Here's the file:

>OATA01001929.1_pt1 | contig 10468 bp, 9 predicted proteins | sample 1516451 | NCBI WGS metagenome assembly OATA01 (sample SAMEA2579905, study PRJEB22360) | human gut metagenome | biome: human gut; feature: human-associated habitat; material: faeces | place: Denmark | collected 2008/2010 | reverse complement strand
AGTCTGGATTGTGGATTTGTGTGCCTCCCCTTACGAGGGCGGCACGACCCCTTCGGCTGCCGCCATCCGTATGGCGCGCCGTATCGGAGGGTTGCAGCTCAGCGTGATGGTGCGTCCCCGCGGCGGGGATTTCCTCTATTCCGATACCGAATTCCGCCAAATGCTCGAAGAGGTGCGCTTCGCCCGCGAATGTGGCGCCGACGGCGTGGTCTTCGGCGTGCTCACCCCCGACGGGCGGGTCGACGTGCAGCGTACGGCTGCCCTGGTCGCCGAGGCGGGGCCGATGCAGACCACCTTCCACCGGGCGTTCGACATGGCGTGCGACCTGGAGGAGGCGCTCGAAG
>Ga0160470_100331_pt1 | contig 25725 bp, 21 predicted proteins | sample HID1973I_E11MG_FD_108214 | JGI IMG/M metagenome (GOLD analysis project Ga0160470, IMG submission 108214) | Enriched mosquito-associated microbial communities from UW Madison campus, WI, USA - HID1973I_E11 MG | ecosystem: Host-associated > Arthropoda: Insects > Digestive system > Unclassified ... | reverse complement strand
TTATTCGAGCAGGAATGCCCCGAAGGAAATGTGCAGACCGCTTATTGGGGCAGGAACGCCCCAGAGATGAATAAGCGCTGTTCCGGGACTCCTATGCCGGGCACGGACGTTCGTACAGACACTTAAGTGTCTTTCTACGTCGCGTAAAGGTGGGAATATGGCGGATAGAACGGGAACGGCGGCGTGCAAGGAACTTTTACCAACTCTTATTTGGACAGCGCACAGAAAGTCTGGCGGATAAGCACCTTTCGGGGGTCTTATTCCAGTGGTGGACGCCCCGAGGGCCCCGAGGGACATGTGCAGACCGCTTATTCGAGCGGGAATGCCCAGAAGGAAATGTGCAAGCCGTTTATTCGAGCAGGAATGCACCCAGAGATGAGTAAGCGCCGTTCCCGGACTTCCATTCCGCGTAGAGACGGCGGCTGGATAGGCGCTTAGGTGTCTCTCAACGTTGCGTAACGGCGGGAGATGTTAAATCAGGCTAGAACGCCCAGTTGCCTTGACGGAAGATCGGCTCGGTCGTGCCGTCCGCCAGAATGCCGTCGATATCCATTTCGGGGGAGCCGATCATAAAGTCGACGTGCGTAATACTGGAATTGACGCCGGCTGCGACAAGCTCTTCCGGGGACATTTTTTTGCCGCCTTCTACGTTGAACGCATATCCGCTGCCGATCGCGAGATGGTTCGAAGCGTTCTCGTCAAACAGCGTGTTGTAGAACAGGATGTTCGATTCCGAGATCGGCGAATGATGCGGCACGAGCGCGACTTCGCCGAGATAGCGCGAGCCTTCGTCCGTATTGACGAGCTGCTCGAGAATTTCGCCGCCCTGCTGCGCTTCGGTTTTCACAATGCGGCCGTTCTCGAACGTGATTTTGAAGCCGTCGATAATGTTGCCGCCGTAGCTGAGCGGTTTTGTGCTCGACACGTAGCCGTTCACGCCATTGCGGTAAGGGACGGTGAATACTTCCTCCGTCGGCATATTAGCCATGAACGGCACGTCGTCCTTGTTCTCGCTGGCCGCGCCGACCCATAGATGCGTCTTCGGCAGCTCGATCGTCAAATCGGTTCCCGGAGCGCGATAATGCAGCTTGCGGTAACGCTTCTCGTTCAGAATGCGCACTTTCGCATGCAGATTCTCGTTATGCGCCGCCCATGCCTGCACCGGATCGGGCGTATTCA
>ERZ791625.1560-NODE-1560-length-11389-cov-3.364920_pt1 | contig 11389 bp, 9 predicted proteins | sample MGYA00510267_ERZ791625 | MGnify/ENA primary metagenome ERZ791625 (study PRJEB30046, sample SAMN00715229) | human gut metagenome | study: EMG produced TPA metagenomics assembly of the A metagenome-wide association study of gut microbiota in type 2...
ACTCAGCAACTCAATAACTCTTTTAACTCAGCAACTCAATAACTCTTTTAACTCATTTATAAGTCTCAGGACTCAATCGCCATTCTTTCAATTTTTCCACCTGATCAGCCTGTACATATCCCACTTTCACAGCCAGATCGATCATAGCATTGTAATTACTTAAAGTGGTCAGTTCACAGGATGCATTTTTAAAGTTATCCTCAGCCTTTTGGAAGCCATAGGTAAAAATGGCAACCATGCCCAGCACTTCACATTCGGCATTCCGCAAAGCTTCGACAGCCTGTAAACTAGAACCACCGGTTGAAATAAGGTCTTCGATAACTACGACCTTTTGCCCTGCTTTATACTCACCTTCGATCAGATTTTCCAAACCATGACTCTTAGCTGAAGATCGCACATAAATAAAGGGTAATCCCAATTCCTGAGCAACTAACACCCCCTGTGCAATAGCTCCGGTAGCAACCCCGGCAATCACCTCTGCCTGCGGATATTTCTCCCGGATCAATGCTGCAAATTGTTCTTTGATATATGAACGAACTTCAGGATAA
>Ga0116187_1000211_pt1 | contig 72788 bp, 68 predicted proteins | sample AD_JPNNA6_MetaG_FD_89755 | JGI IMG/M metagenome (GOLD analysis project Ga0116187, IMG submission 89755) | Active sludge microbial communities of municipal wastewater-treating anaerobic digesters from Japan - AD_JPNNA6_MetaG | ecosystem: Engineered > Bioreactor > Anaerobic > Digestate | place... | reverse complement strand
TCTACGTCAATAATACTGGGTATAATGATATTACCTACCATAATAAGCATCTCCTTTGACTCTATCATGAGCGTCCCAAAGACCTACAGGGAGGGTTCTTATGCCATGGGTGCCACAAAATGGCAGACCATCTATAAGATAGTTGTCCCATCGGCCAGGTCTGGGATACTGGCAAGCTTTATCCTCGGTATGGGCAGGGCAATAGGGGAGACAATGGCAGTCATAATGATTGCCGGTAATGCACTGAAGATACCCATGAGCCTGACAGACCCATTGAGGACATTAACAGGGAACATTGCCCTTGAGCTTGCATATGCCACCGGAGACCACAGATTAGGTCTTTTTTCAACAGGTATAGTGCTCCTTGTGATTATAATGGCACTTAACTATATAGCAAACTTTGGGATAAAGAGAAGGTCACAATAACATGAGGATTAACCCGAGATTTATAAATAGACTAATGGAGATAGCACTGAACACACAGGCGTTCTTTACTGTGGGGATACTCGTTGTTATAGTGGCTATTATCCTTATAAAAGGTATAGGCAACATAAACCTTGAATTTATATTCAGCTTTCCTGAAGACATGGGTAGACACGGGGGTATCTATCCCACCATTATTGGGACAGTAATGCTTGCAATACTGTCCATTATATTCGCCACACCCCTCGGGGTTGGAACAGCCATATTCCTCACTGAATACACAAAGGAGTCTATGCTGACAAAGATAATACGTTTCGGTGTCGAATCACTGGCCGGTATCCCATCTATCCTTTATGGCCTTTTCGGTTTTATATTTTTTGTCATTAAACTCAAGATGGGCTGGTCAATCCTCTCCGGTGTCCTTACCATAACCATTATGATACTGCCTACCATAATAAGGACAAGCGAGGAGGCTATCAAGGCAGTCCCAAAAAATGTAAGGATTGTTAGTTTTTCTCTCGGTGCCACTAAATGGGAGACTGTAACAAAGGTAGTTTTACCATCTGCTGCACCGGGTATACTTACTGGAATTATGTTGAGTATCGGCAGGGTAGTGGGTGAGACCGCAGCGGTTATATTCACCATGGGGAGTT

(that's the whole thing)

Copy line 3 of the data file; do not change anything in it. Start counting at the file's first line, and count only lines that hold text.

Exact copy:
>Ga0160470_100331_pt1 | contig 25725 bp, 21 predicted proteins | sample HID1973I_E11MG_FD_108214 | JGI IMG/M metagenome (GOLD analysis project Ga0160470, IMG submission 108214) | Enriched mosquito-associated microbial communities from UW Madison campus, WI, USA - HID1973I_E11 MG | ecosystem: Host-associated > Arthropoda: Insects > Digestive system > Unclassified ... | reverse complement strand